1. ## Implicit Differentiation issue

I'm not sure if I just hit my limit for the day regarding Calc, but I may have. I was wondering if someone could take a look at this problem for me. I have the solution in front of me, with most of the steps, but I don't see how to go from the last step to the conclusion.

The problem is stated:
If x^2-xy+y^2=3, find y' and y".
2x-xy'-y+2yy'=0

I just don't see how to go from the

to 18/(x-2y)^3

Is there something that is incredibly obvious that I am missing, or is it just another problem with this book? (I have found a few errors already)

Thank you! Any input would be appreciated.

2. ## Re: Implicit Differentiation issue

Hello, jman242!

Hope you have a sense of humor.

$\displaystyle \text{Given: }\:x^2-xy+y^2\:=\:3.\quad\text{Find }y'\text{ and }y".$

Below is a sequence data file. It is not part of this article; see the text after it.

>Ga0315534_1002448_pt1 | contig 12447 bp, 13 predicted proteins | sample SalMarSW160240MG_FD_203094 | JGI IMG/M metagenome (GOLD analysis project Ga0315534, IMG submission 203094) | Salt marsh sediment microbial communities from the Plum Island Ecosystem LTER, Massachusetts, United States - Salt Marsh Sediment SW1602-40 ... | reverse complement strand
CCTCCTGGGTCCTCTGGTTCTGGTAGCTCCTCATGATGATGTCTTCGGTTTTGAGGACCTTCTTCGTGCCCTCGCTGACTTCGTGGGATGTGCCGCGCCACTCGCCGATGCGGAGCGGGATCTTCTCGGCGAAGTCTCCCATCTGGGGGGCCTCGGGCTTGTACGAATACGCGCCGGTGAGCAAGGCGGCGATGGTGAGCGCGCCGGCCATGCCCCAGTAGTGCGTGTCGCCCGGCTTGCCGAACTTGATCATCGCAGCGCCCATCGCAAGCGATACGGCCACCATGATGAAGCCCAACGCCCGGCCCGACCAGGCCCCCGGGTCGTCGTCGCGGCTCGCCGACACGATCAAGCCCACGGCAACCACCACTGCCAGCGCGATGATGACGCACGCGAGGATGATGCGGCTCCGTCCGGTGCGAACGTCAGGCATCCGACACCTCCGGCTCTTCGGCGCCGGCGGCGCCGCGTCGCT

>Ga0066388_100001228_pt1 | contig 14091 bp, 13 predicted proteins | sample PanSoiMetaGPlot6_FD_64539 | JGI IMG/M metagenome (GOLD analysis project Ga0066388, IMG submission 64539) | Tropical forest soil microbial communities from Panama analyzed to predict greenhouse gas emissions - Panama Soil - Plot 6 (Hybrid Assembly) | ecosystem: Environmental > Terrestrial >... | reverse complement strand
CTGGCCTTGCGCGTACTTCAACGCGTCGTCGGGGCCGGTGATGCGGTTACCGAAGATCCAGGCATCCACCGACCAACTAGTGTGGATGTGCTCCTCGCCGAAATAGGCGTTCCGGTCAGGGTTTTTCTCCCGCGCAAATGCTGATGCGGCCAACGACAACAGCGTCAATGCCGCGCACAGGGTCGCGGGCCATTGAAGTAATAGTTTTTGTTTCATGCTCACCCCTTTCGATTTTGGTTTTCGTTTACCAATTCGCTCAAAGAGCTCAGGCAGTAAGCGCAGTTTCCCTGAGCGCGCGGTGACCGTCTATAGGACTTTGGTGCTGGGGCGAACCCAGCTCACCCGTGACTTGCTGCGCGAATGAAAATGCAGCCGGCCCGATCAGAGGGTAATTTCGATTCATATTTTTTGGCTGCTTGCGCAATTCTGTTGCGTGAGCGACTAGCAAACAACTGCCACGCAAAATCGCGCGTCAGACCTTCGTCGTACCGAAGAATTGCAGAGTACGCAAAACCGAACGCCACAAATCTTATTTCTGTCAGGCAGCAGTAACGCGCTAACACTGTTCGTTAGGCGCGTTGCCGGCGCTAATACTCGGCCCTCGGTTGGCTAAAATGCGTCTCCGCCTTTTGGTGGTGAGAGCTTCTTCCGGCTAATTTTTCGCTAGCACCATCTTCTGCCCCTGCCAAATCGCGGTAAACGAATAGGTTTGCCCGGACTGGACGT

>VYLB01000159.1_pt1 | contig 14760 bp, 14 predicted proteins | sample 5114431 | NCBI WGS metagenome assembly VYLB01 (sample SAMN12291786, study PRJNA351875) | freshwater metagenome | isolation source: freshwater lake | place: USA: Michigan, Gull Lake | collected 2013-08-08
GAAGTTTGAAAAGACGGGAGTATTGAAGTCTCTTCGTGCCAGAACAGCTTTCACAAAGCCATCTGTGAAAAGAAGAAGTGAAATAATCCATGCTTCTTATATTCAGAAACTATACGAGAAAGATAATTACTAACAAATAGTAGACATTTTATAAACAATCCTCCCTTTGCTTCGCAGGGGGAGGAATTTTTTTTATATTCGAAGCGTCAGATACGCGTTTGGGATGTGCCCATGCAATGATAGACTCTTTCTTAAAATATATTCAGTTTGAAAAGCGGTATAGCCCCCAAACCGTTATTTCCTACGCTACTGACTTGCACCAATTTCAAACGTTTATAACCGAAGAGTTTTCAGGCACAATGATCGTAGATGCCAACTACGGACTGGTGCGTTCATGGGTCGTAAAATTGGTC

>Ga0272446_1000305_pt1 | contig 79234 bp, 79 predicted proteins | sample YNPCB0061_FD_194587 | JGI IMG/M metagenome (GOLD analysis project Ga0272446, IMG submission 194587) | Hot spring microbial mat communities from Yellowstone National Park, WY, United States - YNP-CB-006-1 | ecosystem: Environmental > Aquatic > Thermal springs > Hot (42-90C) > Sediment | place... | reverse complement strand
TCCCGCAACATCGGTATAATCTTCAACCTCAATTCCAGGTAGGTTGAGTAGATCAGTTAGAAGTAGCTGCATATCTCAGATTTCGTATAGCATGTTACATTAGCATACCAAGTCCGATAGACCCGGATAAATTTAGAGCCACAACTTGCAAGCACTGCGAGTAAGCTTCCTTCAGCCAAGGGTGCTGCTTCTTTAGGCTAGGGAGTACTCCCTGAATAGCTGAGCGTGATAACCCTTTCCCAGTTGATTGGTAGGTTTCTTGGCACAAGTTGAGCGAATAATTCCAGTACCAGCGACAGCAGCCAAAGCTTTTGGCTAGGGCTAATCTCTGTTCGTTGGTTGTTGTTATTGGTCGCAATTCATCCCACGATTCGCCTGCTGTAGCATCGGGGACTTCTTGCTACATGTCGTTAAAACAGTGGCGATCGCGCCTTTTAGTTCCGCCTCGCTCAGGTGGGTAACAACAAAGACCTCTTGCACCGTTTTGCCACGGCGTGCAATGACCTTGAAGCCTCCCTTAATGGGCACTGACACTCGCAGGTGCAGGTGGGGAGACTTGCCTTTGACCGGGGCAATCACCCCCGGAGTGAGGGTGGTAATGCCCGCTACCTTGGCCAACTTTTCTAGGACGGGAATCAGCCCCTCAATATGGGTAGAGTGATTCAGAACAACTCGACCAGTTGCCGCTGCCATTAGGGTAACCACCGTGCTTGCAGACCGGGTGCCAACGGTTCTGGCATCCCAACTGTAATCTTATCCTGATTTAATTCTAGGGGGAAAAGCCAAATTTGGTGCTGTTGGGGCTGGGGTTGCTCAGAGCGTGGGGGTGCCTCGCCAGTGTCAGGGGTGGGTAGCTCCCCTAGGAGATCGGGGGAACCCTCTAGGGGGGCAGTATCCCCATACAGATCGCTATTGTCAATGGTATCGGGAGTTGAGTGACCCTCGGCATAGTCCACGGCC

$\displaystyle \text{I just don't see how to go from }\:\frac{6(x^2-xy+y^2)}{(x-2y)^3}\:\text{ to }\:\frac{18}{(x-2y)^3}$

Look at the "Given" . . .

We were told that:-$\displaystyle x^2-xy+y^2$ is equal to $\displaystyle 3.$ . . *facepalm*

Get it?

Watch for this . . .
It turns up in many Implicit Differentiaton problems.

3. ## Re: Implicit Differentiation issue

I will admit I chuckled over what was my confusion. I always love tutoring someone and making them see their own error and then point out I do the same exact mistakes. Thanks Soroban. I wish you could have seen my face when I understood, I know you would have laughed. Cheers, and to more mathemagical humor in the future...